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A Little ‘Thank You’ Goes a Long Way

Research by Costas Panagopoulos, Ph.D., indicates that voters return to the polls more frequently after having been thanked.

 
As scholars and pundits deplore the low rates of voter participation in the United States, Fordham political scientist Costas Panagopoulos, Ph.D., has discovered a deceptively simple way to get more citizens to the polls:
Say thank you.

In three randomized field experiments conducted over the past year, Panagopoulos found that thanking voters for having participated in a prior election boosts the likelihood that they will vote in a subsequent election. His research showed that turnout rates were 2 to 3 percentage points higher for voters who had been thanked, compared to those who were not.

The three experiments took place in Staten Island for a February 2009 special election to fill a City Council vacancy; in New Jersey for the gubernatorial contest of November 2009; and in Georgia for primary elections last July.

In the Staten Island study, one group of voters, chosen at random, was assigned to receive postcards that reminded them about the upcoming election and encouraged them to vote. Another group received postcards that also thanked them for voting in a previous election and urged them to vote in the upcoming one. The control group received no mailing.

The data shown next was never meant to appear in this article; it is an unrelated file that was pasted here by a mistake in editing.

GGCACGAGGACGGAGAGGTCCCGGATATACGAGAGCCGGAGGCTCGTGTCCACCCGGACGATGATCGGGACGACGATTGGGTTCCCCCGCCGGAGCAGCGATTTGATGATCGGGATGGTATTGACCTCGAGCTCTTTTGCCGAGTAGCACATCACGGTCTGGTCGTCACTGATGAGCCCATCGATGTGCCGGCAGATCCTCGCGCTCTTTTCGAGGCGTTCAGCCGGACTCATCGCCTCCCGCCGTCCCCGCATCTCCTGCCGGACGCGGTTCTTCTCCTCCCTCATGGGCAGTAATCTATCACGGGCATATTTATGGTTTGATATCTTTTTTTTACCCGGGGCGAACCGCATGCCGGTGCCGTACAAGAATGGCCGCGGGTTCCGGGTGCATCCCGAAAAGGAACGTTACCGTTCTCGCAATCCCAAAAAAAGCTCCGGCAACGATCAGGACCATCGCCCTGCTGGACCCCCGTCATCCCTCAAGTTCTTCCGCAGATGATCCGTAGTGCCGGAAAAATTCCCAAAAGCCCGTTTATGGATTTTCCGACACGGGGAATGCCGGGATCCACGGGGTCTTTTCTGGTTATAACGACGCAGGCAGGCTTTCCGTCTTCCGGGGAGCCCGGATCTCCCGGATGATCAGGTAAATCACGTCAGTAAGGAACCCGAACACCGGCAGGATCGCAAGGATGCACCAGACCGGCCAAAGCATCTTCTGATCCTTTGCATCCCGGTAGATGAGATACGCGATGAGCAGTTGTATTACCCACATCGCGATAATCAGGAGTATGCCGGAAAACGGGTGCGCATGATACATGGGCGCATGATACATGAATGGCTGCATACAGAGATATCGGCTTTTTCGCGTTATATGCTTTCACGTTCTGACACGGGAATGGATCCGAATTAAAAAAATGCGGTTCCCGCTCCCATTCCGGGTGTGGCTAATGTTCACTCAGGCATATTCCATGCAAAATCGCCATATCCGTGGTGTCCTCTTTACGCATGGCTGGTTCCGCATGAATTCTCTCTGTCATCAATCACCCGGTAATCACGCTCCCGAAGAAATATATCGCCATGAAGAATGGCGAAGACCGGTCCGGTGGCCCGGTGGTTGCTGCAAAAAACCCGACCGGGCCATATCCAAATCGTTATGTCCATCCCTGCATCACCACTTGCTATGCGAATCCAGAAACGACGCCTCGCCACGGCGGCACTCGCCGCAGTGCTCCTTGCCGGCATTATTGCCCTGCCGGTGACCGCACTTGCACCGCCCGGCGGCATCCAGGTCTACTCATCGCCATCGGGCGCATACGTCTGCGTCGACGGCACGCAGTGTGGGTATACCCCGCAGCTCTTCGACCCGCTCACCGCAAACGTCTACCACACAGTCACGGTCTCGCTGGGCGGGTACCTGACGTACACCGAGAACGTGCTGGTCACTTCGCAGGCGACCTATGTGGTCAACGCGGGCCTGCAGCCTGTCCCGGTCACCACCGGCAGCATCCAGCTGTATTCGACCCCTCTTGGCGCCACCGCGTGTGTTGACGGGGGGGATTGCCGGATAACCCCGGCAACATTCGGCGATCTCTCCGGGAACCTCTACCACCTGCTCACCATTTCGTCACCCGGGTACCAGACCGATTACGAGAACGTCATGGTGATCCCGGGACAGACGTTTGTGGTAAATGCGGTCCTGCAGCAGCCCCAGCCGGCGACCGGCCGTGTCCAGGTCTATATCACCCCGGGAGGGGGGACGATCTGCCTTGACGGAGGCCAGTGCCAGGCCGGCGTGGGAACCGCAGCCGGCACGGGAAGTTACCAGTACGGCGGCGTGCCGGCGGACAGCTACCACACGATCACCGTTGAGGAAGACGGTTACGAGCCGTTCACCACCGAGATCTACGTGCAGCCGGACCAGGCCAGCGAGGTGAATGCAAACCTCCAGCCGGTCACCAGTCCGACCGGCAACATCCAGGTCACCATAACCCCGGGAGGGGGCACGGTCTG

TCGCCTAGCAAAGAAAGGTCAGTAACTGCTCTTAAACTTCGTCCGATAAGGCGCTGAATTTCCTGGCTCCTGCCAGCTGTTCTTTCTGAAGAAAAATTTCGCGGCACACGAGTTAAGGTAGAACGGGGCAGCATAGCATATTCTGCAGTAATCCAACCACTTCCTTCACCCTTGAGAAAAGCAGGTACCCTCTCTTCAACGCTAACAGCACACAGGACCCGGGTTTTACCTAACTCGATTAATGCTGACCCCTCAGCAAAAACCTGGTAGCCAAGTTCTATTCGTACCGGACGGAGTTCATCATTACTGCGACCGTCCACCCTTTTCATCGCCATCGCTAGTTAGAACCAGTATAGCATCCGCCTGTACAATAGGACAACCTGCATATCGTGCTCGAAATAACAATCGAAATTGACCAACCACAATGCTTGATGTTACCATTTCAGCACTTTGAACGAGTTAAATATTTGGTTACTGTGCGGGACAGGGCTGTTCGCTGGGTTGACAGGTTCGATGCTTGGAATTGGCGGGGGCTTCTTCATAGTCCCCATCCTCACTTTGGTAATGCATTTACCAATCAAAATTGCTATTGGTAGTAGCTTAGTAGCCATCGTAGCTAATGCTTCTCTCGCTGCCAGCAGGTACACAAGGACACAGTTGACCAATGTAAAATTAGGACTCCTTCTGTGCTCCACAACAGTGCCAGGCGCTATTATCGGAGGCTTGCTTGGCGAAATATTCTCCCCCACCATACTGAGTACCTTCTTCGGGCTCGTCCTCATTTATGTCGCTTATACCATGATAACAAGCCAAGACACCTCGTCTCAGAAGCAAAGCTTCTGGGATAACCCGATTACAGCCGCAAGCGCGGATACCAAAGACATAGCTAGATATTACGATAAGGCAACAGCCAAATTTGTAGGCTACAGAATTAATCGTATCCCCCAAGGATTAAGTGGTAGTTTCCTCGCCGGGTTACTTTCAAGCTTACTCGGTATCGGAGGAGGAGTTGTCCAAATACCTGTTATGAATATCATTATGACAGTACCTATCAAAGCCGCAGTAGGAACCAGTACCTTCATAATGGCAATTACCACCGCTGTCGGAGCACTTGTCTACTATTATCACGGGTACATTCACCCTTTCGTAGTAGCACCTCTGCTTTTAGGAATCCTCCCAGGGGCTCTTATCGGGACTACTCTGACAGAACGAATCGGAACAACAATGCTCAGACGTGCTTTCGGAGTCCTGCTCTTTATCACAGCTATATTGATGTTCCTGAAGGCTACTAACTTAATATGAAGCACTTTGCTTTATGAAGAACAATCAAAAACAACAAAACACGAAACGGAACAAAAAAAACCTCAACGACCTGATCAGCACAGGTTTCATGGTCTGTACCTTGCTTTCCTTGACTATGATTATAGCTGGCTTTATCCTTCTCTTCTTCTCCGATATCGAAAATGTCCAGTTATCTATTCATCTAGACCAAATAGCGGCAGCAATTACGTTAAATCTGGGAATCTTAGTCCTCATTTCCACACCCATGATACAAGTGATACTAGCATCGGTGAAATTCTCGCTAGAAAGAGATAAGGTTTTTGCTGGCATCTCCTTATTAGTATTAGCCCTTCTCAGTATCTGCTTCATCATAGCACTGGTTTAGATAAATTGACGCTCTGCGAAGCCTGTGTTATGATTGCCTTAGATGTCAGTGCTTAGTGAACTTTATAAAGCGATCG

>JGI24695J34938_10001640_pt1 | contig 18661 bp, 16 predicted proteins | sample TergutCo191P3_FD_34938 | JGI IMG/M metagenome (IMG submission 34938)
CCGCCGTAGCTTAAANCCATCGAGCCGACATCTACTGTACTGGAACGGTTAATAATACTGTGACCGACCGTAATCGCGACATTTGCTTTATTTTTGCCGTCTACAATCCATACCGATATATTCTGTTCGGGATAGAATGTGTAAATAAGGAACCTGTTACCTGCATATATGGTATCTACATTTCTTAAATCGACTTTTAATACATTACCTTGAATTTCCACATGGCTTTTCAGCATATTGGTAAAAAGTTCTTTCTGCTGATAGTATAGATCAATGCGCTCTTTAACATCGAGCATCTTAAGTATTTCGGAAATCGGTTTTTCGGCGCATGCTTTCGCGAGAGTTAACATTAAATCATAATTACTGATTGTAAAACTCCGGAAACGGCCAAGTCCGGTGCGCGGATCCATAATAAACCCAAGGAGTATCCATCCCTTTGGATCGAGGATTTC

On Staten Island, Panagopoulos found that 1,978 voters who were assigned to receive the so-called “gratitude postcard” voted at a 2.4 percentage rate higher than the 8,540 who received no mailing and 2 percent more than the 398 who were assigned to receive the so-called “reminder postcard.”

The results were similar in New Jersey, where 11,499 voters who were assigned to receive the gratitude postcard voted at a 2.5 percent higher rate than those 29,802 who received no postcard. There was no “reminder postcard” in this study.

In Georgia, 6,005 voters who were assigned to receive one of three versions of the gratitude postcard voted at rates 2.4 to 3.1 percentage points higher than the 71,040 who were assigned to the control group.

“It turns out that gratitude expression is an effective motivator of pro-social behavior like voting,” said Panagopoulos, assistant professor of political science.

—Syd Steinhardt

Faculty Honored by Orthodox Church

George Demacopoulos, Ph.D., (left) and Aristotle Papanikolaou, Ph.D., flank Archbishop Demetrios Trakatellis, primate of the Greek Orthodox Church of America, and Ecumenical Patriarch Bartholomew on Oct. 27, 2009.

Photo by Jon Roemer

 
George E. Demacopoulos, Ph.D., and Aristotle Papanikolaou, Ph.D., associate professors of theology, were installed as Archons at an Oct. 31 ceremony held at the Archdiocesan Cathedral of the Holy Trinity in Manhattan.

“His All Holiness Bartholomew could not have chosen better in elevating Dr. Demacopoulos and Dr. Papanikolaou as Archons,” said Joseph M. McShane, S.J., president of Fordham.

“In their ecumenism, scholarship and devotion to the Ecumenical Patriarch, they representwhat is best at Fordham. We celebrate their installation not merely for Telly and George’s sake, but because it represents yet another tie between Fordham and our Orthodox brethren.”